Political party

As Mamata Banerjee’s TMC turns 24, a political party targets the national scene

Banerjee’s clear call for opposition unity to remove the BJP from power has not stopped her from expanding her centre-left party in various states. In the past six months, his party has opened units in Goa, Haryana, Tripura and Meghalaya.

Kolkata: Twenty-four years after Mamata Banerjee formed the Trinamool Congress on January 1, 1998 to overthrow the Left Front from power in West Bengal, her party has transcended the geographical boundaries of the eastern state and is now trying to expand its footprint across the country to pose a direct challenge to the BJP in the 2024 Lok Sabha elections.

With the national opposition in shambles, the TMC, which Banerjee launched after leaving Congress, is trying to grab that space by challenging the big old party, calling it “war-weary” and the accusing him of failing to fight the BJP.

Meanwhile, the party is positioning itself as the ‘real Congress’ and the only outfit to oppose the saffron camp tooth and nail, following its landslide victory in this year’s parliamentary elections in West Bengal despite massive BJP campaigning to overthrow her with Power.

In a bid to project West Bengal’s Chief Minister as the main face of opposition against Prime Minister Narendra Modi, the TMC is on a rebranding overdrive, inducting people from diverse geographies and political backgrounds, advocating for change the party’s constitution, and its name for a pan-India call before embarking on a massive nationwide campaign for the 2024 Lok Sabha elections.

Banerjee’s clear call for opposition unity to remove the BJP from power has not stopped her from expanding her centre-left party in various states. In the past six months, his party has opened units in Goa, Haryana, Tripura and Meghalaya.

The party, which had little significant existence in Meghalaya, became the main opposition party in the northeastern state after 12 out of 17 Congress MPs led by former Chief Minister Mukul Sangma joined the TMC.

In neighboring Tripura, the party aims to challenge the ruling BJP, despite the saffron party sweeping recent civic polls in the state.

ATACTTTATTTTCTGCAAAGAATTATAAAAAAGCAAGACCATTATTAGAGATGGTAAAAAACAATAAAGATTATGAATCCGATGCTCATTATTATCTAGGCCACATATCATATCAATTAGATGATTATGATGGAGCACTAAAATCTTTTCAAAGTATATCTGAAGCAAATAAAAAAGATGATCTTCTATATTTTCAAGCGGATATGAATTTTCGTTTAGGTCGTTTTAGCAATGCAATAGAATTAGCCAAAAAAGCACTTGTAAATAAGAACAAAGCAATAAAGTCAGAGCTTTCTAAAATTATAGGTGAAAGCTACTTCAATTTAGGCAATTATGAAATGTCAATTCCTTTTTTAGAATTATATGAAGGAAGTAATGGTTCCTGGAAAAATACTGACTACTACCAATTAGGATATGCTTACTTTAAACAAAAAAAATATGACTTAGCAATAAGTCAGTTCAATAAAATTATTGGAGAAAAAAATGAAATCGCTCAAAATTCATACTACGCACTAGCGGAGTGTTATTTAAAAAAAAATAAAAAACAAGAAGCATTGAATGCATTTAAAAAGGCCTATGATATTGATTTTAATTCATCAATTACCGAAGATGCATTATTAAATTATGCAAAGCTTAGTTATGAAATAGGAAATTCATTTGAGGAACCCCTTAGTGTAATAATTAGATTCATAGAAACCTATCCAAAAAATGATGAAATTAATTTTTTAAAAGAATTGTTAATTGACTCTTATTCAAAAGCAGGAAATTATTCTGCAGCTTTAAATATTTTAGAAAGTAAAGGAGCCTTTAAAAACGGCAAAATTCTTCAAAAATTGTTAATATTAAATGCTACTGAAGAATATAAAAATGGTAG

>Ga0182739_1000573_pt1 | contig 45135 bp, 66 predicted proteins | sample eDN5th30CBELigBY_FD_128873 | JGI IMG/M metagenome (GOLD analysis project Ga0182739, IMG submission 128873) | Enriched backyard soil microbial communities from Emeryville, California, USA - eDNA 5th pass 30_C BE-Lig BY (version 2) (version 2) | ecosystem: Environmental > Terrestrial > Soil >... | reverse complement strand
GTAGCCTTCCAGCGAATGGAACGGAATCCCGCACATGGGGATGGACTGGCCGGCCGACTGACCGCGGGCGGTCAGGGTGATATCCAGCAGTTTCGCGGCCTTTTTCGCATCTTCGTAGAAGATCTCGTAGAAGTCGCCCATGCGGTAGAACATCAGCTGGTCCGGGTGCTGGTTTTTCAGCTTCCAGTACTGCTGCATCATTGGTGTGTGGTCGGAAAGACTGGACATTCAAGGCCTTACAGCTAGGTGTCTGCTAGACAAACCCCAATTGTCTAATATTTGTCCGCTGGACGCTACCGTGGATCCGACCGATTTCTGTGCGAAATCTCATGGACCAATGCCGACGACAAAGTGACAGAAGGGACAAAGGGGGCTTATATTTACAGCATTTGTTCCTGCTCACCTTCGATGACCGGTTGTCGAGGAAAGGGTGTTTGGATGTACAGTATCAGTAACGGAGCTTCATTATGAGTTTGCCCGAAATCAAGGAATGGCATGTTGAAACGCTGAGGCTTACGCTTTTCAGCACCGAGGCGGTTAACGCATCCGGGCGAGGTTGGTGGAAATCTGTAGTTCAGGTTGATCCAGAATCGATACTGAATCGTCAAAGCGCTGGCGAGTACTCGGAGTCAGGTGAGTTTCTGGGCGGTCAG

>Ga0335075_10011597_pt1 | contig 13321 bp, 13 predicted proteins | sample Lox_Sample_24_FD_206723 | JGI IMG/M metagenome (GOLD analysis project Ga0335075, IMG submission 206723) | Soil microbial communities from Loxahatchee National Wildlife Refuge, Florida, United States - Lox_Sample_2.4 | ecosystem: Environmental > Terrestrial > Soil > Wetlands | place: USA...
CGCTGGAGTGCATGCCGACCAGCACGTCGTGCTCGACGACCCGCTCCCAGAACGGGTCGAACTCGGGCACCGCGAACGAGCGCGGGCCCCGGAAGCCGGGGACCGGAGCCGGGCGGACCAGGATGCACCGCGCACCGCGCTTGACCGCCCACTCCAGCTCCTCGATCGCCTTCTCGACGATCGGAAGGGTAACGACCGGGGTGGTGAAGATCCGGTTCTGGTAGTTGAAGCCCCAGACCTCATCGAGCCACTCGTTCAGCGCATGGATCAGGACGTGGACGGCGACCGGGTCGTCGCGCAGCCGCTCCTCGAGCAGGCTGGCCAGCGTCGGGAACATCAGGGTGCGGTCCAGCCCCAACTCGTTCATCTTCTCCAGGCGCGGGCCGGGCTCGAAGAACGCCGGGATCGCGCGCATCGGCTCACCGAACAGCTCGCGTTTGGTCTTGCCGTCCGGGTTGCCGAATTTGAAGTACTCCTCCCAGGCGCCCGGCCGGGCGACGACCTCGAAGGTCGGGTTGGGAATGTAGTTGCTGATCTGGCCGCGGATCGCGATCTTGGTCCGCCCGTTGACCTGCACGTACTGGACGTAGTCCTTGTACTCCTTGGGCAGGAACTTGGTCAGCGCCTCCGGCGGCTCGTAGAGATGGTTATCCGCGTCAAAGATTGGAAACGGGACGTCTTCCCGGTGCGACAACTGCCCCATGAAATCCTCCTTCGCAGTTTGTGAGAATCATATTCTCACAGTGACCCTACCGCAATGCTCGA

As part of its national expansion strategy, the TMC has inducted Bihar Congress leader and former BJP MP Kirti Azad, former JD(U) MP Pawan Verma, former Haryana Congress leader Ashok Tanwar, Delhi-based RTI activist Saket Gokhale, former Congress Mahila leader Sushmita Dev, former Goa Chief Minister Luizhino Falerio, former Union Minister Babul Supriyo among many others.

“The TMC wants to shed its regional party label. None of these recently inducted leaders are mass leaders, but each has their own identity and strength. These inductions are part of our national expansion so that we have pan-Indian appeal and holistic view before formulating the strategy for the Lok Sabha 2024 poll,” a senior party official told PTI.

The party decided to change its constitution and expand its central committee to accommodate more new inductees from diverse backgrounds.

“The TMC is undergoing a qualitative and quantitative change under the leadership of Mamata Banerjee to become the main opposition force by 2022. We will be the real Congress. Many proposals are being discussed on how to emerge as as a nation. Talks are ongoing with potential allies in various states that oppose the BJP,” Verma told PTI.

TMC sources said the party wants to create its identity without having to carry the ‘baggage’ of being an offshoot of Congress, and also promote the ‘Bengal development model’ vis-a-vis the ‘Gujarat model’. featured by the BJP in front. 2014 elections in Lok Sabha.